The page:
Eating out in Australia eats up a chunk of change for average Joe

GEORGE TOWN: Fancy a roti canai and teh tarik for breakfast in Perth? That will be A$9 (RM27) for the roti canai and A$7 (RM21) for the tea.

In Perth, said resident Jerry Ch’ng, 52, such a breakfast would be a luxury for most Australians.

Ch’ng left Malaysia 14 years ago and is now an Australian who runs a cafe in Perth.

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In April, Ch’ng came back to Malaysia after many years for a holiday and found that “Malaysians are blessed with all manner of street food available cheaply at any time of the day”.

“It’s not that Australians don’t like eating out.

“Of course, eating out is a joy, but it’s just that it is so expensive in Australia.

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“There are no sugar, flour or cooking oil subsidies in Australia.

“Eateries must comply with many stringent by-laws, and that is a large capital outlay.

“The minimum wage for a waitress is A$24 (RM72) an hour.

“These add up to make eating out in Perth a form of privilege,” he said, adding that the A$9 roti canai in Perth looks exactly like the RM2 version in Malaysia.

Ch’ng said being previously Malaysian, he could see that the eating habits of Australians might give Malaysians some insights into how they could save some money.

“After migrating to Australia, I realised one huge difference about lunch.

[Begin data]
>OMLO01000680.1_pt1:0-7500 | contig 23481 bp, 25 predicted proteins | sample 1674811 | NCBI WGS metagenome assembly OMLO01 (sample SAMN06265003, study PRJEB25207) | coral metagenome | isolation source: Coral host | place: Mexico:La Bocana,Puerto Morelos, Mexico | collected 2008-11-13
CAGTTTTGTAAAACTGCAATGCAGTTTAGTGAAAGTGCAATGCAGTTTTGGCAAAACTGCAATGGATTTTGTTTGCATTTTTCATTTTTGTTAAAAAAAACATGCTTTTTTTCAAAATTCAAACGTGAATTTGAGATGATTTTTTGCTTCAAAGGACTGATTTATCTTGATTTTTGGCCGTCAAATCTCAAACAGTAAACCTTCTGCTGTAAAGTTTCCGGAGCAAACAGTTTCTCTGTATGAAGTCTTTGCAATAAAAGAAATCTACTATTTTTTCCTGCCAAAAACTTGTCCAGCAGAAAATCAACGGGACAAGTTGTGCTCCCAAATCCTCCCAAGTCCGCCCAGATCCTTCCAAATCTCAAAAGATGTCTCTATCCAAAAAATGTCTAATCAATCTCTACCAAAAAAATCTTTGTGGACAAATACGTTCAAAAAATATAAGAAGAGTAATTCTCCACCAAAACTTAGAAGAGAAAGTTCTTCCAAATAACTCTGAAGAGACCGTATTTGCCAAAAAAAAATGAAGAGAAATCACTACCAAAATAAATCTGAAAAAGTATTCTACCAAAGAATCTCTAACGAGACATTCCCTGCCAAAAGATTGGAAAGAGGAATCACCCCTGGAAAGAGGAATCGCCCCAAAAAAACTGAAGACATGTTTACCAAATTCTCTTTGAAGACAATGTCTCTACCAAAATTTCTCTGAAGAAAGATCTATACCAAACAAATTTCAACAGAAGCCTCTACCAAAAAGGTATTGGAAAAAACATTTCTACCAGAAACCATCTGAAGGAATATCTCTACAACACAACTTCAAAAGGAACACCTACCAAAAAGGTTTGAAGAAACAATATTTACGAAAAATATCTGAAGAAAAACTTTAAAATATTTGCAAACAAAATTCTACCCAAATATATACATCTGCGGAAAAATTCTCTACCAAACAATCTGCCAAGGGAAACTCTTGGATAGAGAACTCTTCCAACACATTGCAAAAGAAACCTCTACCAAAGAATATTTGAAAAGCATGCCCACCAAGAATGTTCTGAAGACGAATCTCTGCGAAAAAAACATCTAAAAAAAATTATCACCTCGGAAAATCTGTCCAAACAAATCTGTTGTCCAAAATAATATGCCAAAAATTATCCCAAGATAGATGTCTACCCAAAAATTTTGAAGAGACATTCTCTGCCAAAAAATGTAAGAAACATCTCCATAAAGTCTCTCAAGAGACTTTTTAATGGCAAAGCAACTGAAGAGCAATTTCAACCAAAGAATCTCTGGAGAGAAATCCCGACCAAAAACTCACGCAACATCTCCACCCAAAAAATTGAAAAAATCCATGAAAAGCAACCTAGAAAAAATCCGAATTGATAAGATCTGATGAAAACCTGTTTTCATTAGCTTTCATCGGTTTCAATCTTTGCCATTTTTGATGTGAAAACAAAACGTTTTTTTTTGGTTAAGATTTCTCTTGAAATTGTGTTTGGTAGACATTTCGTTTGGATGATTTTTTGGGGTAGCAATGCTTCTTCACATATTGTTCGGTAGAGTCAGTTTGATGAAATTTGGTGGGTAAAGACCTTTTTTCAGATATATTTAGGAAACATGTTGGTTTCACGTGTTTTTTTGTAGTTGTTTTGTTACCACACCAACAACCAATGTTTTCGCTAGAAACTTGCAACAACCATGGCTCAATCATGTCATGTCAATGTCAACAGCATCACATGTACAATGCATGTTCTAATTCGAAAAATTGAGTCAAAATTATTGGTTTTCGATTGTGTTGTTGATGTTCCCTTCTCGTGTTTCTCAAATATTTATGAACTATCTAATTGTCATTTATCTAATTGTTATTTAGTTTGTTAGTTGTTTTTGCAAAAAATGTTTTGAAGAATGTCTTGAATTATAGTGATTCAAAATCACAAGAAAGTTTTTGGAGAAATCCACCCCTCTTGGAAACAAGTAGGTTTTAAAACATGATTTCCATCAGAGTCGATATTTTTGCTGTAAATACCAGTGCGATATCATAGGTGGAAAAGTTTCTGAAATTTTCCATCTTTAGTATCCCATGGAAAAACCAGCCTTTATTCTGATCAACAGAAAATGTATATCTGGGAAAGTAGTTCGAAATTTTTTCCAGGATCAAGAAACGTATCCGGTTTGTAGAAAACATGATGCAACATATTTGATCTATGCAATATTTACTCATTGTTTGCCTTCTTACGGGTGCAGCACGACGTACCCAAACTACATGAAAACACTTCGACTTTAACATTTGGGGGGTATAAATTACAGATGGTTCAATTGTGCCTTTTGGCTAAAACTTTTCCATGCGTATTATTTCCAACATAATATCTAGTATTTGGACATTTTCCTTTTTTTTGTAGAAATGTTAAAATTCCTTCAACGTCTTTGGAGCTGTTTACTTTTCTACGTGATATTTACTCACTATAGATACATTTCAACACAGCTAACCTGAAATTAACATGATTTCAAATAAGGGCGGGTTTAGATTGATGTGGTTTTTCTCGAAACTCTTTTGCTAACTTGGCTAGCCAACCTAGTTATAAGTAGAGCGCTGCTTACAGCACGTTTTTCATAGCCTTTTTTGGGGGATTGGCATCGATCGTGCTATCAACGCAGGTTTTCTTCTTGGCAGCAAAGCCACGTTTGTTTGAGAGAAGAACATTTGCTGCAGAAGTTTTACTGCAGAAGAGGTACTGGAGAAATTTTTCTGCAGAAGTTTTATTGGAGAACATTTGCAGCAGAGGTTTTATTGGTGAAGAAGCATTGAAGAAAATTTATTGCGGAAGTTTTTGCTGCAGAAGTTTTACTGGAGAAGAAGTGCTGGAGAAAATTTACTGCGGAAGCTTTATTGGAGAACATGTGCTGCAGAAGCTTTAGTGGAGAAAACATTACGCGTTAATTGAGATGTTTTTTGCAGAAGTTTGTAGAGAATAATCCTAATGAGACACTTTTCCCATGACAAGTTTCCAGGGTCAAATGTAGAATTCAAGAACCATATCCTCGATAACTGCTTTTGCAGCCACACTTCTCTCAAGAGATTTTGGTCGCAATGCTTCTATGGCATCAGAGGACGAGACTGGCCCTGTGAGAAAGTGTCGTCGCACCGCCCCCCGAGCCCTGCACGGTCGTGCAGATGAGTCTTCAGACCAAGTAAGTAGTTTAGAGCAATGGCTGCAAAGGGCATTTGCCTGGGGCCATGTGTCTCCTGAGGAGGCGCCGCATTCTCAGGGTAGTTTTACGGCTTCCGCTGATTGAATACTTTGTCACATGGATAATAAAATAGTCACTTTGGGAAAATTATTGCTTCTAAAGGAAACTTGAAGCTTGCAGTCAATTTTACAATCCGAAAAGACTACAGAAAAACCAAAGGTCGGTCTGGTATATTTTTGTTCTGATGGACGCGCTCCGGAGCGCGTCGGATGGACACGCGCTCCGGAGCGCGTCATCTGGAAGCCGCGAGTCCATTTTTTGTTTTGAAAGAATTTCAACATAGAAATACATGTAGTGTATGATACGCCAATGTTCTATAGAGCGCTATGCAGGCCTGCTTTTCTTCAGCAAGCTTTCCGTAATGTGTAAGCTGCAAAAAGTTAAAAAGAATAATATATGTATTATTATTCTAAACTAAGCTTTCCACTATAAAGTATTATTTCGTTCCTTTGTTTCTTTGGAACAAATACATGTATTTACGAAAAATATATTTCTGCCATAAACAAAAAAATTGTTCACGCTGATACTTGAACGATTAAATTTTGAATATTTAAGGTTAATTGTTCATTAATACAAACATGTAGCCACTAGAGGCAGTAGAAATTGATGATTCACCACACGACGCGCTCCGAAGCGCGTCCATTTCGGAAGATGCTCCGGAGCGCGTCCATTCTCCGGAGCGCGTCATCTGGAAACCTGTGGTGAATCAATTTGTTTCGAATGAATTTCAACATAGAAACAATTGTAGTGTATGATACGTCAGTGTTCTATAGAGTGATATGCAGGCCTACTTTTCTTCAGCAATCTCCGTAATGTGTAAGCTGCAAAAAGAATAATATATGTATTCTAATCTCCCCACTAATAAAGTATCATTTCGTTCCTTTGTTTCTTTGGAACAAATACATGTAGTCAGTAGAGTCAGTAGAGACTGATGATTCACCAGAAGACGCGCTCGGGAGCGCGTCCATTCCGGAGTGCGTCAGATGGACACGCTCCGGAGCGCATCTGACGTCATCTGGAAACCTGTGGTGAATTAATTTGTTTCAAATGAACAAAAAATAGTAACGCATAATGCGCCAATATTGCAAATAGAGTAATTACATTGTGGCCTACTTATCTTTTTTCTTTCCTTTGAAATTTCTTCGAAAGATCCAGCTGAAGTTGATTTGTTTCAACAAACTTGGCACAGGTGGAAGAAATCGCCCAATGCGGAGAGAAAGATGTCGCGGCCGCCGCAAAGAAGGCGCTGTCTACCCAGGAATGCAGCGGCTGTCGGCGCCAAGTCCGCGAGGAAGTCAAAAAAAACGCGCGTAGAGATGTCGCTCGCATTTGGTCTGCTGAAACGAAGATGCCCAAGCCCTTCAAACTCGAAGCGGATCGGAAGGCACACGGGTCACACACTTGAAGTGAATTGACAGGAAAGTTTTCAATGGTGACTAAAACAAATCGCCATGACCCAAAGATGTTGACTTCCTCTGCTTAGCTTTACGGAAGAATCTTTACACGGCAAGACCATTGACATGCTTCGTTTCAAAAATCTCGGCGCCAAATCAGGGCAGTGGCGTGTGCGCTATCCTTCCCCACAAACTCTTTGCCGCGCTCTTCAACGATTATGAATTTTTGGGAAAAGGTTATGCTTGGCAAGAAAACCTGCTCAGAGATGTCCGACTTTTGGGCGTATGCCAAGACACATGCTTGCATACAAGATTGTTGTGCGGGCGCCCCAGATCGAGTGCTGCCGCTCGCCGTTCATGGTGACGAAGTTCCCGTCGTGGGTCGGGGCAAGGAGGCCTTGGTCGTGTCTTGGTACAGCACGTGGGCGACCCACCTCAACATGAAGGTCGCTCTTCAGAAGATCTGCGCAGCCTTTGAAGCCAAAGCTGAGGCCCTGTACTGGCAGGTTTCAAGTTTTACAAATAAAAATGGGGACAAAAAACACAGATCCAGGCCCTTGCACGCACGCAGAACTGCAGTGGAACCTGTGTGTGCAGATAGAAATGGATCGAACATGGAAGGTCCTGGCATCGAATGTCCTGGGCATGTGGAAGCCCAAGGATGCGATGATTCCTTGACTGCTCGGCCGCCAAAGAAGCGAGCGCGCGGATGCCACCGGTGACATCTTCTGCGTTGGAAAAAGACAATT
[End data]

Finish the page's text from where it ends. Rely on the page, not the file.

“In Malaysia, wage earners want a steaming hot plate for lunch. In Australia, they wallop their lunch cold, whether it is a big sandwich or last night’s leftovers,” he said.He said that lunch at work for Australian wage earners was a simple affair of dinner leftovers, a thick sandwich, or large salads prepared at home with a can of tuna and water poured on it.

“Only the rich can afford bak kut teh or nasi kandar for lunch in Perth,” he said.

Before the phone interview yesterday, Ch’ng said he had just finished playing golf with a buddy and they ate at the club.

“We spent A$51 (RM153) for a plate of char koay teow and a plate of fried noodles with drinks.

“Maybe Malaysians think that is nothing for us, but it is not like that. Eating out is seriously a privilege and enjoyment in Australia. Not like in Malaysia at all,” he said.

He said in Australian primary schools, there are no canteens.

“From a young age, Australians are taught to bring lunch boxes. Bread, a slab of cheese, some fruits, a salad – that’s it.

“Maybe Malaysians can learn from this, because it will really bring down their food costs,” he said.

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